Claims PFAS investigation into contamination at Darwin Airport blocked
The Northern Territory’s Environment Protection Authority (NTEPA) says it has been prevented from investigating serious allegations about PFAS contamination at Darwin Airport.
PFAS chemicals were previously used in firefighting foams because of their superior suppression capabilities.
But in 2010, increasing health and environmental concerns led AirServices Australia, which provides firefighting services, to switch to a PFAS-free foam at all airports, except Townsville and Darwin.
Earlier this year, former Darwin firefighter Matt Shedden told the NTEPA that foams containing PFAS had been inappropriately discharged at Darwin Airport, including into a drain that led to the Rapid Creek catchment area, over a number of years.
“Rather than removing that appropriately, it was covertly dumped into the environment,” Mr Shedden told the ABC on Thursday.
PFAS containers on-sold to public: Shedden
He also claimed empty plastic containers that had previously held 1,000 litres of PFAS foam, had been on-sold to the public until 2010.
“These containers, rather than being dealt with as environmental waste, they were actually being sold off to the community, for the community to store water in,” he said.
“So my concern … is that if people are using these totes, in particular in the immediate years after they were sold, they were being exposed to this PFAS foam.”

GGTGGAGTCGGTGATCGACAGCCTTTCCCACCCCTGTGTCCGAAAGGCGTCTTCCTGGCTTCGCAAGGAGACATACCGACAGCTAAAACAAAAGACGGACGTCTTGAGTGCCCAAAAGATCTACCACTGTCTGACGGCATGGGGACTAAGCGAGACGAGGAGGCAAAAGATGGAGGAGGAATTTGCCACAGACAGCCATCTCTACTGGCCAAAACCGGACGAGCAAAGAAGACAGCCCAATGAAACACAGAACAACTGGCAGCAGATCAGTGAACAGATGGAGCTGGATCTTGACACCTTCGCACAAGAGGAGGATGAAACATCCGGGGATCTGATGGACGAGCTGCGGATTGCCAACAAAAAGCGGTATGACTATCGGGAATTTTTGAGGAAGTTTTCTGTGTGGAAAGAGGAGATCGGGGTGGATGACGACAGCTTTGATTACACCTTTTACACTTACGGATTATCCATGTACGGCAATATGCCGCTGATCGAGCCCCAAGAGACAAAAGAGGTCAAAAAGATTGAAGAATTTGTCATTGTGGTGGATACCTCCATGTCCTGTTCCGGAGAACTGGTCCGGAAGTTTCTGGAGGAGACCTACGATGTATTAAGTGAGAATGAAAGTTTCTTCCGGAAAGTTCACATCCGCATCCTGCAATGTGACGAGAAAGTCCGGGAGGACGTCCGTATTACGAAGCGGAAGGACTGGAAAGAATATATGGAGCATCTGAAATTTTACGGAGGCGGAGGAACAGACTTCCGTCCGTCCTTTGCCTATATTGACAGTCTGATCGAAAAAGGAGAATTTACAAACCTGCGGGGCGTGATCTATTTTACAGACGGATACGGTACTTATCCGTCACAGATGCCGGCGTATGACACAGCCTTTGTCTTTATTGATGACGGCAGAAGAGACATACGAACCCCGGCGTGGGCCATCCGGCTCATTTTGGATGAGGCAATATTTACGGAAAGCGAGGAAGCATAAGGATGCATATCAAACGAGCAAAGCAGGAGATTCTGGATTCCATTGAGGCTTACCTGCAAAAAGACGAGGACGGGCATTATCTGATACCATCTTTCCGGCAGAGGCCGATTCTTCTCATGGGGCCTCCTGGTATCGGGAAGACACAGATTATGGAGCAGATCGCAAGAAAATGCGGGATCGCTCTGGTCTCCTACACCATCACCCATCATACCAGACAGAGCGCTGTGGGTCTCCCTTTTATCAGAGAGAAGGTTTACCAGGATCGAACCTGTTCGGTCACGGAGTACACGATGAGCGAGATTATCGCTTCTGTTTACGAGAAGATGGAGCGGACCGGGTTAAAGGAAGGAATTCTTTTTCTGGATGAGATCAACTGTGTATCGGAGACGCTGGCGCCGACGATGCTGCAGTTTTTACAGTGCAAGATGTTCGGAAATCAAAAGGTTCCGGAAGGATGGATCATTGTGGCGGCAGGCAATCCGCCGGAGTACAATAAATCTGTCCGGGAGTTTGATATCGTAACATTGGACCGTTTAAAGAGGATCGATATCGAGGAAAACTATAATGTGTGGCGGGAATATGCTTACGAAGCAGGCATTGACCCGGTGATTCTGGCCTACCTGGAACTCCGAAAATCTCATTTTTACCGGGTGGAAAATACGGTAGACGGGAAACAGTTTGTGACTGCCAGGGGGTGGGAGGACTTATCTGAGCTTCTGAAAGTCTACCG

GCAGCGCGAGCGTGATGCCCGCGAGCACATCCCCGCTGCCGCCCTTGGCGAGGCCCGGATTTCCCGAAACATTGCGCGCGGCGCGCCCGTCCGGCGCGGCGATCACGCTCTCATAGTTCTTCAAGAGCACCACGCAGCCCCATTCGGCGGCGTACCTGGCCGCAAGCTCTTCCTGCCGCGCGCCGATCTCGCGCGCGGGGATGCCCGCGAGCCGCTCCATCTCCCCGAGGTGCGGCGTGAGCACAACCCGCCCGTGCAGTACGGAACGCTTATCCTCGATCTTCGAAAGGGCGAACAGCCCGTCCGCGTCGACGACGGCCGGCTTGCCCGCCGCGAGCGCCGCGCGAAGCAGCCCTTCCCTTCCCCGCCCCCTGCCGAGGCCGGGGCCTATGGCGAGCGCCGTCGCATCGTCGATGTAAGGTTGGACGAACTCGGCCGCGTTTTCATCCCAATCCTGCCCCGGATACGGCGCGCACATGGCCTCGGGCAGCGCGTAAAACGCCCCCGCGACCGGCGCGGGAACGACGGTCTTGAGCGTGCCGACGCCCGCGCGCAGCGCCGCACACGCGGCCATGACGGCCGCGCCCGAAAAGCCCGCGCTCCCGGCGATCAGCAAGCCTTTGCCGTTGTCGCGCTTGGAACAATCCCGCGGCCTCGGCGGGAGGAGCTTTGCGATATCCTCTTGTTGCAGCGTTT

The NTEPA launched an investigation into Mr Shedden’s claims, but its probe has hit a roadblock.
While the Defence Department allowed the NT environmental watchdog to conduct investigations on its side of the airport, the NTEPA said it did not receive the same cooperation from the federal regulator of the civilian side of the airport.
“We’ve attempted to gain access to the fire station at the civilian side of the airport to investigate the matter, and to talk or interview a number of officers from AirServices Australia, but have been prevented for one reason or another,” NTEPA director of environmental operations Peter Vasel said.
The federal Department of Infrastructure, Regional Development and Cities said it was investigating Mr Shedden’s allegations.
“The department has agreed to share the outcomes of its investigation and other relevant information with the Northern Territory Environment Protection Authority,” a spokesman said.
In a statement, AirServices Australia said it was cooperating with the Department.
“Airservices Australia takes its environmental management responsibilities seriously and is assisting the Department with its investigation on the civilian side of the airport,” the statement read.
“Airservices has also informed NTEPA of its willingness to cooperate with any investigation.”
Calls for national environmental watchdog
“It is frustrating because ordinarily if this allegation was made against a company which was outside Commonwealth land, we’d be investigating it to the full extent,” Mr Vasel said.
“And if the facts came out and the evidence was there that the allegations were proven, quite serious again, we would be instigating prosecutorial proceedings.
“On this occasion we haven’t even gone past the first stage because we’ve been prevented.”
As part of the Northern Territory Government’s submission to a federal parliamentary inquiry into PFAS contamination, the NTEPA said the issue at Darwin Airport highlights a gap in environmental regulation in Australia.
It suggested a national body, similar to the US Environmental Protection Agency, could help overcome issues involving cross-jurisdictional investigation.
The Commonwealth maintains “there is currently no consistent evidence that exposure to PFAS causes adverse human health effect”.
But as a precaution, it recommends exposure to PFAS chemicals is minimised.